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Friday, 18 August 2006 08:00
In the decade leading up to the first International Polar Year (1882-83), two British expeditions made major contributions to polar geography and science. The first was the 1872-76 Challenger Expedition, a worldwide oceanographic voyage that ushered in the modern science oceanography. The other was the 1875-76 British Arctic Expedition. Only a handful of individuals participated in both historic ventures - George Winstone was one of them. When the three-masted corvette Challenger put to sea from Portsmouth on Dec. 21, 1872, the 17-year-old Gloucester County youth formed part of her crew. Equipped with auxiliary steam power, the Challenger had been converted into a floating laboratory. Over the next four years, Winstone's grey eyes would see an asto...
Saturday, 02 September 2006 07:50
On May 19, 1845, Sir John Franklin, commanding HMS Erebus and Terror, left England to search for an elusive North-West Passage (see image). This was only the latest in a long series of expeditions stretching back 350 years, seeking a maritime route connecting the Atlantic and Pacific Oceans through the Arctic. But this expedition was different from all the rest — both ships and 129 men vanished in the Arctic wastes. By 1847, there was growing concern for the missing expedition, and both overland and seaborne search parties were dispatched to try and find Franklin and his men. For over a decade, British and foreign expeditions combed the Arctic, first to rescue the explorers, and later to ascertain their fate. A document recovered in 1859 revealed that...
Thursday, 19 October 2006 07:15
While many nations have awarded medals for Arctic and Antarctic exploration and scientific research over the last 200 years, Russia has also awarded special breast badges for these services. The tradition of breast badges dates back to the middle of the 19th century, when they were presented by military academies. Toward the end of the 1800s, all manner of badges were being produced, including those with maritime connections. Some honored the launching of ships, goodwill naval visits to foreign seaports, awards for winners of boat races — and to commemorate ocean voyages. After the Soviet Union came into existence in 1922, the tradition of awarding special badges was continued by Soviet civil and military institutions. Here is an illustrated review of some badges awarded for p...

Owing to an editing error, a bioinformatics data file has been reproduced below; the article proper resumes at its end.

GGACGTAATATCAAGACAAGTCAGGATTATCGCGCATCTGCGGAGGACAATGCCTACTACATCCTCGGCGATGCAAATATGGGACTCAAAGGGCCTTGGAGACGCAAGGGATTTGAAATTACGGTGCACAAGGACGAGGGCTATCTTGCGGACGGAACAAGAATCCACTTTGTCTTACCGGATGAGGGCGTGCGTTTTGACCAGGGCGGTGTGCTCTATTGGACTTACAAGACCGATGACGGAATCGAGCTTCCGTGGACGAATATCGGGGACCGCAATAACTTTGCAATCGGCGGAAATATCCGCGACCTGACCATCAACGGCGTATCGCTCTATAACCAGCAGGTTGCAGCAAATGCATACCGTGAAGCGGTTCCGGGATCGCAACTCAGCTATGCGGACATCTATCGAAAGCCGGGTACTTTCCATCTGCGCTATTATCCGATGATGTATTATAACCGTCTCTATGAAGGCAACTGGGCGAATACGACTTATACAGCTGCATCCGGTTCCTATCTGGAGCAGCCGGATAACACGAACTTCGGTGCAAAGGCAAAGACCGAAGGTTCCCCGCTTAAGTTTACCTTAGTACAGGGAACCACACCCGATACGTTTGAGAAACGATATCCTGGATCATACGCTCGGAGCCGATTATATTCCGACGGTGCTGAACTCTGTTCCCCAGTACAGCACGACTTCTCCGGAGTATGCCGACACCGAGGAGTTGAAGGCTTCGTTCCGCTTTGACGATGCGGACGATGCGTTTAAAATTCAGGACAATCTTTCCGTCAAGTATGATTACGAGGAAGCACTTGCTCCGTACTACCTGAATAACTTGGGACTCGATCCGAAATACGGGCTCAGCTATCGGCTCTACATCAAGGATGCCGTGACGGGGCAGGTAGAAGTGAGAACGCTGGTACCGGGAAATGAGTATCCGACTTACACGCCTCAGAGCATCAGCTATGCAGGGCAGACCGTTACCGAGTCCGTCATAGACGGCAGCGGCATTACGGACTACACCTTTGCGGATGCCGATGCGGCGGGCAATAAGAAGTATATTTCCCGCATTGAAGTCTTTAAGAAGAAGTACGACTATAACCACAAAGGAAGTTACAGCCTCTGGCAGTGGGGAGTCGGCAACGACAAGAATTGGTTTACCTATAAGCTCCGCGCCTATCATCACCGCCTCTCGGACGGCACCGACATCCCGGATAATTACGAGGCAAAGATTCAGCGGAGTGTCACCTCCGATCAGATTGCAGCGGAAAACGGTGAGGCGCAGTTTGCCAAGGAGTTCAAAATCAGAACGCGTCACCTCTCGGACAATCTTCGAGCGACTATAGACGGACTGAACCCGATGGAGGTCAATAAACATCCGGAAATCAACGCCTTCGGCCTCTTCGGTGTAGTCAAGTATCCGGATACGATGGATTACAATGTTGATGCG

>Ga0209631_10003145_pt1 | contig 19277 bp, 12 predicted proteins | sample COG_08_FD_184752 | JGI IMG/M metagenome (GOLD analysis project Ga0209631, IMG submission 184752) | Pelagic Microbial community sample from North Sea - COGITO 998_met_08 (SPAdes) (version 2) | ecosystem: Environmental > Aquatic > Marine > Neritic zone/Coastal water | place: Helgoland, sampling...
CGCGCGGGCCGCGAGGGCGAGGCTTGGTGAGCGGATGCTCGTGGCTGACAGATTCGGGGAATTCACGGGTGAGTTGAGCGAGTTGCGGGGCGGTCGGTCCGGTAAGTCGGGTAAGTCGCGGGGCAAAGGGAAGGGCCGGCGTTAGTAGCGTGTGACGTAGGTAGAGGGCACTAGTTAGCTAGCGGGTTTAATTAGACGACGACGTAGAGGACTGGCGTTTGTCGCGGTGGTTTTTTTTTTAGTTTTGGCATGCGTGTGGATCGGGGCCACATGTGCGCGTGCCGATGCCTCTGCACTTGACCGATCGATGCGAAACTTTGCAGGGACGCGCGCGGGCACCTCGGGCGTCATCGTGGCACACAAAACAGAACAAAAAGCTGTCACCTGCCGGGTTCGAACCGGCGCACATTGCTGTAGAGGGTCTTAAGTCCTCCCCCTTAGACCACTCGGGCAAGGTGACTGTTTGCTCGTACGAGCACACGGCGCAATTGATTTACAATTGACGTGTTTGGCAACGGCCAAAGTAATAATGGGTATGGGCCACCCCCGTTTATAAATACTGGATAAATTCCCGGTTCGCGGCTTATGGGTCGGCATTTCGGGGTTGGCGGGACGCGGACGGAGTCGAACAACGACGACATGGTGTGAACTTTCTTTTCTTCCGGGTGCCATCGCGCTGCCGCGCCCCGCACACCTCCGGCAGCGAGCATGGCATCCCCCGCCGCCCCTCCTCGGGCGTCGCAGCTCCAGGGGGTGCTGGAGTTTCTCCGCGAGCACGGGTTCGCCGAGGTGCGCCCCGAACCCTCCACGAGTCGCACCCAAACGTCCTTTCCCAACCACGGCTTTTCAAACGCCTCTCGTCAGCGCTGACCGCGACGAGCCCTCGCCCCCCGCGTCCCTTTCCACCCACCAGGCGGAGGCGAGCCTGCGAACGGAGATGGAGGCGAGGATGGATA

Thursday, 21 September 2006 05:04
A biographer's challenge is to rekindle the spirit of a person, and this has recently been accomplished by Stephen Haddelsey in his book Born Adventurer: The Life of Frank Bickerton, Antarctic Pioneer. Bickerton, born in England in 1889, is today largely unknown, though his adventures were daring and remarkable — Haddelsey recounts his travels into the equatorial rainforest of the Cocos Islands and his airplane dogfights over the Western Front during World War I. But it is Bickerton's Antarctic experiences that dominate the book, and...
Friday, 17 November 2006 04:20
The Arctic and Antarctic have popped up in some of the most unusual places in popular culture, not the least of which is the cigarette card. The cigarette card sprang into existence in the mid to late nineteenth century, and was originally nothing more than a blank card inserted as a stiffener for a paper pack of cigarettes. By the 1880s, American and British companies started putting pictures of products on one side of a card, and later, information related to the picture was added to the other side. People started collecting the cards, thus the hobby of cartophily was born. As a lure to buy more cigarettes, cards were based on a common topic and organized into sets (usually 50 in number). Topics were as diverse as fire fighting equipment, Br...
Tuesday, 25 July 2006 08:09
Jean-Baptiste August Charcot (1867-1936) was the son of a well known and wealthy French neurologist. Although he completed his medical studies, he had no wish to to practice medicine and embarked on a career as a polar explorer. He built the Français for his first expedition (1903-05), and accurately surveyed the western side of the Antarctic Peninsula. Afterwards, he built the most modern polar ship known to that date, the Pourquoi-Pas? (Why Not?), and extended his work along the Peninsula during 1908-10. He explored 2,000 kilometers (1,240 miles) of unknown coastline. Between 1926-36, Charcot made regular oceanographic voyages to the Greenland Sea. In September 1936, the Pourquoi-Pas? wrecked along the Icelandic coast, where Charcot and most of his cr...
Calendar of Events
Friends of IPY
Thu, 16 Dec 2010Missatge 10: Un cervell realment...
Wed, 15 Dec 2010Ice Core Goes on Display...
Tue, 14 Dec 2010Sun-Earth Day 2011 Will Be...
Tue, 14 Dec 2010Missatge 9: Les peculiaritats de...
Mon, 13 Dec 2010Another Use for Antarctic Icebergs?